THEY SAY WRITERS should write what they know. For some authors, that comes naturally.

Presenting Diane and Jacob Anderson-Minshall's first book, "Blind Curves (Bold Strokes, $15.95), a mystery set in the Bay Area. The jacket blurb states the story's fictional facts: A lesbian publisher is found murdered on a hiking trail in Woodside, and police suspect investigative reporter Velvet Erickson did the deed. So Velvet, who has 48 hours to clear her name before she's arrested, rushes to her former lover and private eye friend, Yoshi Yakamota — whose Blind Eye Detective Agency reflects the detective's own failing eyesight.

The gay whodunnit is the first of an upcoming series published by Bold Strokes Books, which focuses on lesbian-themed general and genre fiction.

The Hayward couple who wrote it, Diane and Jacob Anderson-Minshall, aren't unfamiliar with mysteries. Jacob's brother-in-law was murdered in Idaho in 2000, and the case has not been solved.

Nor is the couple unfamiliar with the lesbian community. The Idaho natives met at a gay pride parade 17 years ago in Boise, Idaho, where Diane Anderson-Minshall grew up. Jacob Anderson-Minshall, then named Susannah, grew up about five hours away, in Pocatello. At that time, and until about four years ago, when Jacob Anderson-Minshall began undergoing the process to become a male, he was physically female.

Now, five marriage ceremonies later (they never divorced, but they needed to remarry to be considered domestic partners in various states and cities where they lived), the two share their lives in Hayward as transgender man and lesbian wife.


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They also share writing, not only in the mystery

they wrote together, but also on other books for the series and a memoir of their relationship. In their non-writing hours, they are watching "CSI," "Psyched" the BBC program "Wire in the Blood" or they're reading mystery novels.

His former days as a park ranger left Jacob (then Susannah) with a back injury. He walks with a cane and cannot sit for long periods. He does his writing stretched out on the living room floor. This may explain the disabled private eye character in "Blind Curves." He also writes a weekly column, "TransNation," that appears in several lesbian-gay-bisexual-transgender publications.

Her days are spent in San Francisco, where she is editor of the lesbian magazine, "Curve." She loves that job as much as she loves writing books with her husband.

"We're really, really lucky," she says when asked if they argue over their writing. "We've worked on a construction crew together, we started a magazine together. We're the definition of co-dependent."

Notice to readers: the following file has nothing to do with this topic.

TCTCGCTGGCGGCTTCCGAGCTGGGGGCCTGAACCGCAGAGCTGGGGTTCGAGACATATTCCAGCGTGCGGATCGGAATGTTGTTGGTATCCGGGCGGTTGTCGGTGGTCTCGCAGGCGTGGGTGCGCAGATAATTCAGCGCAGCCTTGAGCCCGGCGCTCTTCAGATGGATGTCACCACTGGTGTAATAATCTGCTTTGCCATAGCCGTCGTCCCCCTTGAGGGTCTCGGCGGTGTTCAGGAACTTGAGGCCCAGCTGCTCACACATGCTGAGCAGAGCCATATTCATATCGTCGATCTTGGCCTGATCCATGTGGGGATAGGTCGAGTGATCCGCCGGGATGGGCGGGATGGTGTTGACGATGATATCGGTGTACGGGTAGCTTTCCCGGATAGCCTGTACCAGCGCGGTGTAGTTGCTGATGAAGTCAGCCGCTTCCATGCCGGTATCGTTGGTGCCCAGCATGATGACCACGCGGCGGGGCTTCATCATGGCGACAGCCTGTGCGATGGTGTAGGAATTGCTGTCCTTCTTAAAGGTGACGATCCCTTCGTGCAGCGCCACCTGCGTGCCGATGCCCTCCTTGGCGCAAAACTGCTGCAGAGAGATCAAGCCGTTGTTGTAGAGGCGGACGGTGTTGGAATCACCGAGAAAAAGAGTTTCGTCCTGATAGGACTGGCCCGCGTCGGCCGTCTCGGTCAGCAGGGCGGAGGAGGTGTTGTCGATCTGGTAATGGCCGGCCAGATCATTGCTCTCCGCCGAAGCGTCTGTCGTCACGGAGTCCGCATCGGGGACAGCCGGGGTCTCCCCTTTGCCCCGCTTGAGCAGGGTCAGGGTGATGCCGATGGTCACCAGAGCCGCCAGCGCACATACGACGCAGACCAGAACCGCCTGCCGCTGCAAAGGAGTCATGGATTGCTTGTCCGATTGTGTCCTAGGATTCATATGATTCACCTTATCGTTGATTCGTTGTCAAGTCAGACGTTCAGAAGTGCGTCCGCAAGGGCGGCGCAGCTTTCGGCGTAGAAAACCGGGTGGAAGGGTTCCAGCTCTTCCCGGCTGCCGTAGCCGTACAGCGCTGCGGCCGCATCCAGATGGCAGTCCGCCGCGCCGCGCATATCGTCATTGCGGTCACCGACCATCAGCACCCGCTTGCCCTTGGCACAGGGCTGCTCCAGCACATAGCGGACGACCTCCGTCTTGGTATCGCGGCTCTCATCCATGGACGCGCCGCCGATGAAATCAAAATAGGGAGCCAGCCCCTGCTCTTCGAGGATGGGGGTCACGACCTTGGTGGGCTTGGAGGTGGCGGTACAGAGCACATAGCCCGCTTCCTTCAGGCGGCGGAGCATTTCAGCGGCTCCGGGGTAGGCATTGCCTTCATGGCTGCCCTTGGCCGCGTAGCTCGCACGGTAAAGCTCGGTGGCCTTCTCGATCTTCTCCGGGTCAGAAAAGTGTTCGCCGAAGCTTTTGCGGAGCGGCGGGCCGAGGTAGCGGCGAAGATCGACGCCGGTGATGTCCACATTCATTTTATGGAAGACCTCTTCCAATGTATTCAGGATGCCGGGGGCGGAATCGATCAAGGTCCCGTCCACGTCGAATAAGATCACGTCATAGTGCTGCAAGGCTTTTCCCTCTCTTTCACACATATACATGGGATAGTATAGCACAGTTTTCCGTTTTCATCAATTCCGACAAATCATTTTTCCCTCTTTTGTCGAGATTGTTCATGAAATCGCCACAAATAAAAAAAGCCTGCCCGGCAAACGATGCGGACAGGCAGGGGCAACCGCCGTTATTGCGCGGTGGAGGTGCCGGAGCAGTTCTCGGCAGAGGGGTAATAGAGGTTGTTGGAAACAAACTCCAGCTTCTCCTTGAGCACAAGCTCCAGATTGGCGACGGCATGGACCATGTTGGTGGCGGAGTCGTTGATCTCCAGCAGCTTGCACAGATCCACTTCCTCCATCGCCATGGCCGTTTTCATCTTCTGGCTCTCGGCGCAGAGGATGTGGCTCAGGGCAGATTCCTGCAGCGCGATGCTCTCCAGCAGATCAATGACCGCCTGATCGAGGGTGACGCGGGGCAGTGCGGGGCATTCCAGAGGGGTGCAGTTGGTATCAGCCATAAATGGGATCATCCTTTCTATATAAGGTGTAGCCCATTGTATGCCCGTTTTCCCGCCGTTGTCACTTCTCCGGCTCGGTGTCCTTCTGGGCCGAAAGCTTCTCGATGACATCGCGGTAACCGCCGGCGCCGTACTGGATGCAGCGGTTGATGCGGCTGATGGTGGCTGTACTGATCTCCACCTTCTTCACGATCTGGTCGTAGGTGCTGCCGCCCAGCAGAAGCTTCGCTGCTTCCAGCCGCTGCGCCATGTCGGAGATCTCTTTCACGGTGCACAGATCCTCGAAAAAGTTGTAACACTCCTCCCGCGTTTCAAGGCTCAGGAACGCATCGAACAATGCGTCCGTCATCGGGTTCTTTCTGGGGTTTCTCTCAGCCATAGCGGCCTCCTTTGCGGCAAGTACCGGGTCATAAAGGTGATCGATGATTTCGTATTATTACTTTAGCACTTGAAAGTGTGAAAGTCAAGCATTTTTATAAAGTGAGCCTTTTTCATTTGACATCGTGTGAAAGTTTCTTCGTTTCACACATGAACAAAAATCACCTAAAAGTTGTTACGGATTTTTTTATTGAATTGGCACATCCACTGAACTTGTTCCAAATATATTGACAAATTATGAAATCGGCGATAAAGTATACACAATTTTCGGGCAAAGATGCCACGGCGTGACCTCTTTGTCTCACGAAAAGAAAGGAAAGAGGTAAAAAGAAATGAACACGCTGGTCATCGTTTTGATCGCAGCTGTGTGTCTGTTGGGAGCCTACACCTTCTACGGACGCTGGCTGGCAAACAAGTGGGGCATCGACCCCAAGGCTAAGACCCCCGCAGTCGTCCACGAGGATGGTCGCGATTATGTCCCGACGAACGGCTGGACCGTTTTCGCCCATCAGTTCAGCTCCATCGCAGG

Diane says she has always done the bookkeeping duties and says there has been a big change in how she is treated in transactions since Susannah changed his name to Jacob.

"I would say Susannah was my wife, and they'd tell me she would have to contact them," Diane says. "Now I say Jacob is my husband and it's immediately accepted."

Jacob says when he was a little girl, he thought he was a boy. As he got older, he felt like a misfit. He was attracted to girls, but he continued to like doing "boy" things. Eventually he channeled the confusion into becoming a lesbian, but a few years ago, he realized he could become the male he had always felt he was. Though, he does make the distinction that he is not a 'straight' man, but a transgender man who feels he fits in more comfortably in the LGBT community.

The couple says people tend to get stuck on the details of the transgender process, on the specifics of surgeries and medications, but that it's more about a lifetime process of change and adjustment.

"I used to be an old-school lesbian," Diane Anderson-Minshall laughs. "I've stopped saying some of the things I used to say, like, 'Why would you do that to your body? I don't say those things anymore.'"

The adjustment also extended beyond the couple; it was difficult for Jacob's parents, particularly his father, to accept his decision to physically become a male. Jacob was raised on a small, family-run farm. There was no TV, but a lot of reading, and in winters, only the room with the stove was warm enough to sit, so the family gathered there. Such a "Little House on the Prairie" life seems incongruous with the Susannah-turned-Jacob story.

After he made the announcement to his family, there were difficult months with little communication with his father, but by the time the couple had planned their wedding — this time as Jacob and Diane Anderson-Minshall — both families came from Idaho to Foster City for the event. For a while Jacob's father steered clear of much conversation at all.

"But finally, before he left, he said to me, 'I've got some tools in the truck if you need them,' and I took that as a message."

The message must have been of acceptance, because it still makes Jacob Anderson-Minshall smile.

You can e-mail Lucinda Ryan at

lryan@angnewspapers.com or call her at (925) 416-4757.